The time of the isolated data team is coming to an end. Unable to deliver reports on time. Creating reports full of errors. Maintaining data pipelines that constantly fail. The isolated data team’s days are numbered. A new paradigm emerges, opening data teams to product teams, promising to solve issues encountered by isolated data teams. And, maybe, leading to the end of the data engineer role.
In this article, I will not treat using data for AI. In most data teams I have been in, AI was always a faraway dream. My day-to-day job was to transform data to provide reports to management.
Isolated data team
What do I call an isolated data team?
Almost every time I worked as a data engineer, I worked in a data team. A data team is a group of data engineers and data analysts. This team retrieves data from all parts of the company and produces reports for all parts of the company.
To do so, data engineers create a data pipeline. It consists of jobs that retrieve data from company applications, restructure it, and save it into a database. Next, Data analysts connect to this database using BI tools. With those tools, they produce reports or metrics for managers from other parts of the company.
What are the shortcomings of an isolated data team?
Isolated Data teams take too much time to build new reports
In an isolated data team, you have to pass through several steps to build a new report. You can see them in the diagram below. Members of the product team do the steps in blue. Members of the data team do the steps in green.
You have seven steps to get your report, each step can be one or two weeks long. So to get a report, you have to wait one to two months minimum. Worse, when you pass from one team to another, you add a lot of lead time. For instance, the product team may have other priorities than providing new data for reports. It thus delays the creation of new reports by months. For example in one of my mission, I waited nine months to get missing data for a report. Finally, we canceled the new report because we could not get this data.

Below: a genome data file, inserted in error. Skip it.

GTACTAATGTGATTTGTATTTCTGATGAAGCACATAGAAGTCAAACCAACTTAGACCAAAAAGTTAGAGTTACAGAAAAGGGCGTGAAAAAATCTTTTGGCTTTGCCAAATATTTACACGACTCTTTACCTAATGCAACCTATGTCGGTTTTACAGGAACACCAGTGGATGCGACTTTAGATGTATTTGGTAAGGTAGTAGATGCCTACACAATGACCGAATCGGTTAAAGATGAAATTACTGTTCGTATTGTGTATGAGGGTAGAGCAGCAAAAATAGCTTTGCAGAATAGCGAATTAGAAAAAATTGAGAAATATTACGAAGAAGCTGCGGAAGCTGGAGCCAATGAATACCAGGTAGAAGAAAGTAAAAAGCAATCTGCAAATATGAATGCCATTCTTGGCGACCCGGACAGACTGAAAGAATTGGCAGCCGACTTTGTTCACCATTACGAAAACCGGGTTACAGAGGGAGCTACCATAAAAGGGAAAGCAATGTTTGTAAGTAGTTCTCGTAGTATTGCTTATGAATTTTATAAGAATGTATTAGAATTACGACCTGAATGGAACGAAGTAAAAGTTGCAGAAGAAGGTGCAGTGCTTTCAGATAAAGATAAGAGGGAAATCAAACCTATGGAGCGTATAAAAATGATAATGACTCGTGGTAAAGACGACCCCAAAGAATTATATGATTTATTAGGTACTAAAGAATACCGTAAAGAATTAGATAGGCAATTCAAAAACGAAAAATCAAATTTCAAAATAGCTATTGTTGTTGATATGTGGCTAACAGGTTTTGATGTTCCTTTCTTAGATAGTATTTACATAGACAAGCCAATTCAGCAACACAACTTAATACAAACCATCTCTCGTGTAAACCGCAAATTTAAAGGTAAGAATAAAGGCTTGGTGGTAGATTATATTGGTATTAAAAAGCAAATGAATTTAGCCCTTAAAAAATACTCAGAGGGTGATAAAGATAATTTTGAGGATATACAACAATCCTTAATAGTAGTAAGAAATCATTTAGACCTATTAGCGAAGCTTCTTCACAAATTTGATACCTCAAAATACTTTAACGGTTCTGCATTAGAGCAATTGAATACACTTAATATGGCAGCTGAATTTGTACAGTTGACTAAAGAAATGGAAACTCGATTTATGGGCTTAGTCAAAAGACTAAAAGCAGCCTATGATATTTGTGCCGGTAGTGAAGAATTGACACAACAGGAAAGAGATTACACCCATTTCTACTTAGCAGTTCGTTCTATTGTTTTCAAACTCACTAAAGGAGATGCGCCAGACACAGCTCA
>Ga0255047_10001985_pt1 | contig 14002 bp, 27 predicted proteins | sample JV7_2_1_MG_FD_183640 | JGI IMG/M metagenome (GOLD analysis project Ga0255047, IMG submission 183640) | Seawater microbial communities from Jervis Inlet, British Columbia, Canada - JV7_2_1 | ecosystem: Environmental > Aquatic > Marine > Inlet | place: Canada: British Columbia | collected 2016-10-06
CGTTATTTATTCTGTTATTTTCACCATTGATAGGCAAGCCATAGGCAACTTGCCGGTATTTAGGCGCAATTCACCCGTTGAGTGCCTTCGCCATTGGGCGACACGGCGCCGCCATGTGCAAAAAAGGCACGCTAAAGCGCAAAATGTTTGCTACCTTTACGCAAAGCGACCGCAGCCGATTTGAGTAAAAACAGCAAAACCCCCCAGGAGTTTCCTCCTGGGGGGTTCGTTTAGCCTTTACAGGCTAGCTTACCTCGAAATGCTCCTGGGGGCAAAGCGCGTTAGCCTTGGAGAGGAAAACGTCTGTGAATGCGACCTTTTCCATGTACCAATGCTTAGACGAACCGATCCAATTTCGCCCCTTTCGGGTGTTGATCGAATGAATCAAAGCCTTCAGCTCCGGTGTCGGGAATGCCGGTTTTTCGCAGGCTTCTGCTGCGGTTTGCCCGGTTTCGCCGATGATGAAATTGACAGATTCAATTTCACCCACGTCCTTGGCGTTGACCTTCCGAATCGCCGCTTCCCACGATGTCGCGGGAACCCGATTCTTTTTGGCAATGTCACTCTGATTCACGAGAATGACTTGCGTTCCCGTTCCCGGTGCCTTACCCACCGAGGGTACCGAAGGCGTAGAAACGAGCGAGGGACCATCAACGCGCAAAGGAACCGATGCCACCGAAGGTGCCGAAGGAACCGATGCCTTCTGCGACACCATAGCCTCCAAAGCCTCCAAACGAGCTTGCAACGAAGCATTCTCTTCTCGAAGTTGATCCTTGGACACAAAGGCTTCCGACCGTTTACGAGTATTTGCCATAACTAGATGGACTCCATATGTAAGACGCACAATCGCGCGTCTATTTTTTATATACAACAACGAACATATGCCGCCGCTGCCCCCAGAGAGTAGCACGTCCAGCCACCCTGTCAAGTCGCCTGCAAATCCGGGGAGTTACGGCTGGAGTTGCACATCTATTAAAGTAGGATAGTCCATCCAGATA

To avoid that, you can tell all product teams to pour all the data of the company into one giant data lake. Or give your data engineers access to all internal databases to put their data in your data lake. Then, when some manager wants a new report, it follows the following creation flow :
By doing so, data engineers don’t need to ask for new data. Everything is already in the data lake and they can pick any data they want. However, it creates two new issues: breaking changes, and data misunderstandings.
Isolated Data teams manipulate data that they don’t understand
So now data engineers don’t have to ask for data from product teams. You’ve gained from 2 weeks to 6 months in your report creation flow. But what data are pushed to your data lake? Usually, dumps of applications’ internal databases, for instance, SQL dumps or CSV files loaded every day on a distributed filesystem.
But those dumps don’t contain any documentation or metadata except the loading date. So when data engineers try to use them, they have to ask product teams what the data means. And we’re back to the traditional report creation flow, a bit better. Instead of asking product teams to generate data, data engineers ask them what those data mean. It creates endless email chains filled with question/answer emails over several weeks.